Wellington, May 7, 2021
Editor’s Note: As we were posting this story, news was at hand that the New Zealand government could be considering repatriation flights to bring home stranded New Zealand citizens in India. We are also informed that at least one travel agent has been trying to arrange a charter flight from Delhi later this month. We will post details in due course.
New Zealand citizens stranded in India should be immediately evacuated by the government because their lives are in danger, according to an NGO.
New Zealanders are desperate to leave as Covid-19 infections soar but have not been able to because of a lack of commercial flights.
New Zealand’s cricketers are today flying back home on two private jets, paid for by the Indian Cricket Board.
Covid-19 threatens lives
Multicultural New Zealand, an umbrella organisation of ethnic communities, said that the government now needed to act on repatriation flights. Covid-19 was the enemy and the threat to human life was very real, President Pancha Narayanan said.
“It is like a war zone, and traditionally New Zealand has always repatriated its citizens from war zones, and I think that that kind of urgency needs to be exercised in getting New Zealanders back from the Indian subcontinent. There has been an incursion, it is a viral incursion; notwithstanding that, they are in serious danger and it is our duty as a Nation, and our duty to citizens to bring them back,” he said.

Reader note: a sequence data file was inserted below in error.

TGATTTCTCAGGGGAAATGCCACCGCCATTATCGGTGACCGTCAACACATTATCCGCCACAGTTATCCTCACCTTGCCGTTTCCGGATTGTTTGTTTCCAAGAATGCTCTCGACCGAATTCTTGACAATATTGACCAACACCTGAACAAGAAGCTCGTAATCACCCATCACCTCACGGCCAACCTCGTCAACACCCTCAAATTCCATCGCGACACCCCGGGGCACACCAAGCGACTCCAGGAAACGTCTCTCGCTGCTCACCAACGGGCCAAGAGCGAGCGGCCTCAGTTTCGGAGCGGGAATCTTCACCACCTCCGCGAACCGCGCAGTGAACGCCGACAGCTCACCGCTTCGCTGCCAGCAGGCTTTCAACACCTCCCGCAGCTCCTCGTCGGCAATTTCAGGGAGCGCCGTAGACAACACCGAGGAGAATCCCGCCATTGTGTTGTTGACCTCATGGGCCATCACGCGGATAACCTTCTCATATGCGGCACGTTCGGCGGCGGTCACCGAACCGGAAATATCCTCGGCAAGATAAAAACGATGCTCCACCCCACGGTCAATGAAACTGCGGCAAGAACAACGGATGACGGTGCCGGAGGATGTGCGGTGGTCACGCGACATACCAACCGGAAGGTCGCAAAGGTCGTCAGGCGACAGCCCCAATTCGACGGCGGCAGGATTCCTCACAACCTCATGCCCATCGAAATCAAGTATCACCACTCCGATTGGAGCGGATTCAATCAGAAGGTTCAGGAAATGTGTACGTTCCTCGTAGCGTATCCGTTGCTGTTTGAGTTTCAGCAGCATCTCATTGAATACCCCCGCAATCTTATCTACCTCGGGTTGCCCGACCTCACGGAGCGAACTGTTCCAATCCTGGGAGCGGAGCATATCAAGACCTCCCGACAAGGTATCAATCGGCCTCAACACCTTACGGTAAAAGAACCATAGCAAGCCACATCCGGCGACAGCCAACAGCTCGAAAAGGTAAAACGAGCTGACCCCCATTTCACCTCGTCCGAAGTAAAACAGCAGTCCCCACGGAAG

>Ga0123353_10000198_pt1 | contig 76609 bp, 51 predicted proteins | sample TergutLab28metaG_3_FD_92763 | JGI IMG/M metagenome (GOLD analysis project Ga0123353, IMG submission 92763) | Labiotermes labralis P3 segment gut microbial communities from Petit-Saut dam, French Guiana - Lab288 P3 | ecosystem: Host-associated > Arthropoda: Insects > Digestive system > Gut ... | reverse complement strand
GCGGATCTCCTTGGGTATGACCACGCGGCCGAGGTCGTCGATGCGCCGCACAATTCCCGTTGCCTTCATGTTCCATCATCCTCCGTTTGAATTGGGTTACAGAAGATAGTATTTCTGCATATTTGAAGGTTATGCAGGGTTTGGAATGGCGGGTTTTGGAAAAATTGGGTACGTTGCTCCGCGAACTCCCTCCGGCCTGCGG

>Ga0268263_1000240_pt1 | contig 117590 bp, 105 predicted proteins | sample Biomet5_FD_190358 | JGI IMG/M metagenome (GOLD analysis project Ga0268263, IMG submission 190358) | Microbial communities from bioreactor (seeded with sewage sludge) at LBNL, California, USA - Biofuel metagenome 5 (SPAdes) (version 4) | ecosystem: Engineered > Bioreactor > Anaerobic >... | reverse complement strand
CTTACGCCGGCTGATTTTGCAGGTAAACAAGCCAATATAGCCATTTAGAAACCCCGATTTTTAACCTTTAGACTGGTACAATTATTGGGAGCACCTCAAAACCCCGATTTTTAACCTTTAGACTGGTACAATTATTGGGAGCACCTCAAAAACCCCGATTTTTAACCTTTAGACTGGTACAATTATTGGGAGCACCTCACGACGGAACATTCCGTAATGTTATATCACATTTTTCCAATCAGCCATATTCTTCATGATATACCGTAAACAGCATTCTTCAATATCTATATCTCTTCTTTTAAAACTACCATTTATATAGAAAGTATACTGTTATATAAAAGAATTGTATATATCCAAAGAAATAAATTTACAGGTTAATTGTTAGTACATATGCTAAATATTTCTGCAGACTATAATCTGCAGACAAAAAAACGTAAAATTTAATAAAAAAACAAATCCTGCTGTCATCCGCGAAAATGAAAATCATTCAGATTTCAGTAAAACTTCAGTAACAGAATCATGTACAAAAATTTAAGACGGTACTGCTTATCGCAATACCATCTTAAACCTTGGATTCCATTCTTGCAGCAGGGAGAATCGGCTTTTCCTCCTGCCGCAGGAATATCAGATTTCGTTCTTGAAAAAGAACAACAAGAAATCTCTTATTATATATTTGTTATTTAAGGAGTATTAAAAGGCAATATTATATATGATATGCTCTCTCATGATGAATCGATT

Examining legal position
The government has so far declined to lay on repatriation flights and that position may need to be tested legally, said Narayanan.
“We need to take some extraordinary measures, perhaps like sending an aircraft from New Zealand to bring back our citizens. I think it is worthwhile, and it is necessary. And perhaps, may also need to look at the responsibility of the government, centred around the legislation. We may have an independent look at it to see whether our government is actually exercising its duties appropriately,” Mr Narayanan said.
Passenger paid flights
But travellers should pay for their flights, he said.
“It is reasonable to expect that some of the people wanting to come back, citizens wanting to come back to New Zealand would bear the cost, and we should be able to manage their arrivals through MIQ, we should be prepared for that.”
Prime Minister Jacinda Ardern has said the message has always been very clear about the risks of travelling overseas.
She said that the lack of commercial flights was likely to be temporary, but officials were monitoring the situation.
Australia today said it would start repatriation flights on 15 May after its ban on travel from India ends.
Gill Bonnett is a Reporter at Radio New Zealand. The above Report has been published under a special agreement with www.rnz.co.nz; Sponsored by